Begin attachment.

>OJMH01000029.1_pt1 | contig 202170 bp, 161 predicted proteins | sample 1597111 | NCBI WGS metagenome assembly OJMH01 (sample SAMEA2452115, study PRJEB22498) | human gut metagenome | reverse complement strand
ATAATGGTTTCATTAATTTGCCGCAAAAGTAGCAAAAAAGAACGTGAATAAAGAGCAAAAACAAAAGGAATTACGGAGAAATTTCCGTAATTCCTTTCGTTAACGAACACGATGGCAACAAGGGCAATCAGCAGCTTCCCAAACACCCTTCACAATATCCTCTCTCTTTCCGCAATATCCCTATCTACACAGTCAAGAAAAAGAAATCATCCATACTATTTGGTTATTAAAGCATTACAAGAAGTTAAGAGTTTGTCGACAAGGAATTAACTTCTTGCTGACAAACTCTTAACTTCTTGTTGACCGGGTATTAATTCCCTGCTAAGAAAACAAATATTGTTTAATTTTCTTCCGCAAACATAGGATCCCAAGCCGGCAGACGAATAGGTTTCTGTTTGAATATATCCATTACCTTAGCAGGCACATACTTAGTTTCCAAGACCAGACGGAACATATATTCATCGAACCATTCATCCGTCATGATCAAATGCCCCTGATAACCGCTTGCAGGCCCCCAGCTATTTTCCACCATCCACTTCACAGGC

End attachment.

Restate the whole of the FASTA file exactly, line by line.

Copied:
>OJMH01000029.1_pt1 | contig 202170 bp, 161 predicted proteins | sample 1597111 | NCBI WGS metagenome assembly OJMH01 (sample SAMEA2452115, study PRJEB22498) | human gut metagenome | reverse complement strand
ATAATGGTTTCATTAATTTGCCGCAAAAGTAGCAAAAAAGAACGTGAATAAAGAGCAAAAACAAAAGGAATTACGGAGAAATTTCCGTAATTCCTTTCGTTAACGAACACGATGGCAACAAGGGCAATCAGCAGCTTCCCAAACACCCTTCACAATATCCTCTCTCTTTCCGCAATATCCCTATCTACACAGTCAAGAAAAAGAAATCATCCATACTATTTGGTTATTAAAGCATTACAAGAAGTTAAGAGTTTGTCGACAAGGAATTAACTTCTTGCTGACAAACTCTTAACTTCTTGTTGACCGGGTATTAATTCCCTGCTAAGAAAACAAATATTGTTTAATTTTCTTCCGCAAACATAGGATCCCAAGCCGGCAGACGAATAGGTTTCTGTTTGAATATATCCATTACCTTAGCAGGCACATACTTAGTTTCCAAGACCAGACGGAACATATATTCATCGAACCATTCATCCGTCATGATCAAATGCCCCTGATAACCGCTTGCAGGCCCCCAGCTATTTTCCACCATCCACTTCACAGGC